A Review of a "working" lens; not a "show off" lens.

Some lenses for digital cameras are "show off" lenses. You probably don't need them and you almost certainly paid too much for them but it's so much fun to pull a super-fast 28mm, 50mm or even 135mm out of your camera bag, put it on you camera and marvel at how supersharp it might be while also decimating the detail in a background with the lens's splendid bokeh. It's also fun to see the expressions on fellow photographers' faces when you pull a $10,000 Noctilux out and casually lock it onto the front of your camera. Silly stuff, but most of us do variantions of that (but mostly more subtle). Deep down we tend to believe that some esoteric and frightfully expensive lens has some magic incorporated into its design and if we just try hard enough we'll be able to make wonderful photographs that will once and for all prove that we are worthy, first tier photographers. But after using such lenses, with results that are very rarely any better than our rank and file lenses, we calm down and, if we're excellent at deflection, we blame the camera and start doing research on the newest camera bodies. Ah well. Human nature.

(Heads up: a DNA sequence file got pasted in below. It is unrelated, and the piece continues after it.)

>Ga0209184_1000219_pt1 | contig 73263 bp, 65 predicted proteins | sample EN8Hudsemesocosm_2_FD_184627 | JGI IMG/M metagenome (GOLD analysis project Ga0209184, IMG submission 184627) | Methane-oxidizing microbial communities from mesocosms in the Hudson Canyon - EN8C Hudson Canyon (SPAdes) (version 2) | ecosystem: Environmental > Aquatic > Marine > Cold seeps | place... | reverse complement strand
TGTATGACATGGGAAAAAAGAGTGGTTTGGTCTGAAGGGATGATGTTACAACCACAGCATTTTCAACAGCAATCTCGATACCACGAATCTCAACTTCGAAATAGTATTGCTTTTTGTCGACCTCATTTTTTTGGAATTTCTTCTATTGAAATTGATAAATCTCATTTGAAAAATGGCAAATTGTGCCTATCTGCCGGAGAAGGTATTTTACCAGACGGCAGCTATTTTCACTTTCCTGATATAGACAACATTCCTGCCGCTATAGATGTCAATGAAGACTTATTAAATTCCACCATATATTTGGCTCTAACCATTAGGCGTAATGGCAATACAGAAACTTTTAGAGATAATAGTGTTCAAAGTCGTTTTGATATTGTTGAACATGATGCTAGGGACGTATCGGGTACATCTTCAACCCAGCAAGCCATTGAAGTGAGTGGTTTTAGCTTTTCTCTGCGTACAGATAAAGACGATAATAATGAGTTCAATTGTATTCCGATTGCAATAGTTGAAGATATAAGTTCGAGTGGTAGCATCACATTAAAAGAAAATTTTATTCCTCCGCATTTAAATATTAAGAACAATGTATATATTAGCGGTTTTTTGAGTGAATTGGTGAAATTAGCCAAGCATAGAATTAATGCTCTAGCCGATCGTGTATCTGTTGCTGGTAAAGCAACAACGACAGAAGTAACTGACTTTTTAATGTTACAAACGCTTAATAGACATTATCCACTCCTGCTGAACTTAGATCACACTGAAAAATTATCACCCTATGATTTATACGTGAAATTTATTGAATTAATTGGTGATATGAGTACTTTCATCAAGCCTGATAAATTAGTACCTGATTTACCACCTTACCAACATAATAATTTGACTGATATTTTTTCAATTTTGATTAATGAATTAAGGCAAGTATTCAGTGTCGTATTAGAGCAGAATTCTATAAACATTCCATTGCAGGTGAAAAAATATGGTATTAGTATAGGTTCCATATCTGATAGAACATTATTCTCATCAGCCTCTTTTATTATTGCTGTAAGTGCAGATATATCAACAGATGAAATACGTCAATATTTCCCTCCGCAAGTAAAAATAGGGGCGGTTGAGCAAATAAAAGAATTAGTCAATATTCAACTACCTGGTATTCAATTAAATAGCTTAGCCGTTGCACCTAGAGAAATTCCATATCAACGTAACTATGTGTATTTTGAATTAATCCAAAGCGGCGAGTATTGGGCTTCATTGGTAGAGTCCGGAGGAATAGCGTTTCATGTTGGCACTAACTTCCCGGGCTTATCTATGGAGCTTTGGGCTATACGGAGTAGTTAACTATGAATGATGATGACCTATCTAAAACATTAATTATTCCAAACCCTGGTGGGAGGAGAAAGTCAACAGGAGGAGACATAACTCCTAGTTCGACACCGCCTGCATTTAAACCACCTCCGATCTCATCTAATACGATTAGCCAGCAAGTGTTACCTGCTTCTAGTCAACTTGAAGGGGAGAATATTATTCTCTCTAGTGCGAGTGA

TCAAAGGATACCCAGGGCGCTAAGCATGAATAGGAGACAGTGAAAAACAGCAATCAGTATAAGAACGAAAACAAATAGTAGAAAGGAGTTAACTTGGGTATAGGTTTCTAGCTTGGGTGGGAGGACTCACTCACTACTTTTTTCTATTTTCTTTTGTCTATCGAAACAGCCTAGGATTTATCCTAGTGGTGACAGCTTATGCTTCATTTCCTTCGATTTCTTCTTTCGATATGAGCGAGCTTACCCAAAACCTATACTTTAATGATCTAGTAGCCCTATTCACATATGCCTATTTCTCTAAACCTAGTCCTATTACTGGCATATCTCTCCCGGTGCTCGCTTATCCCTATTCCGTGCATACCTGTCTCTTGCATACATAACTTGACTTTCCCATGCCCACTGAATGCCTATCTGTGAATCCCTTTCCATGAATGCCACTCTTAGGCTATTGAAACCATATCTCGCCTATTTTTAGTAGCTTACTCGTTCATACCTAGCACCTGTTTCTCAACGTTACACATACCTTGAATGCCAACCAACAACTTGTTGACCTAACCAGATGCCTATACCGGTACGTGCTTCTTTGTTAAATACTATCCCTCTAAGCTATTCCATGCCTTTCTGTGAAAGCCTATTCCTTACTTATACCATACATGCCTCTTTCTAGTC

At some point, especially if you are a "working" photographer (as in: you need to deliver or you'll starve) you come to the conclusion that there are a number of lenses that are in no way prestigious but which are called on time and time again to actually complete assignments with. These are the lenses that are not usually the most expensive but on an income-producing-to-original-cost calculation these are the ones that really deliver most of the profitable images for us. Some are common sense.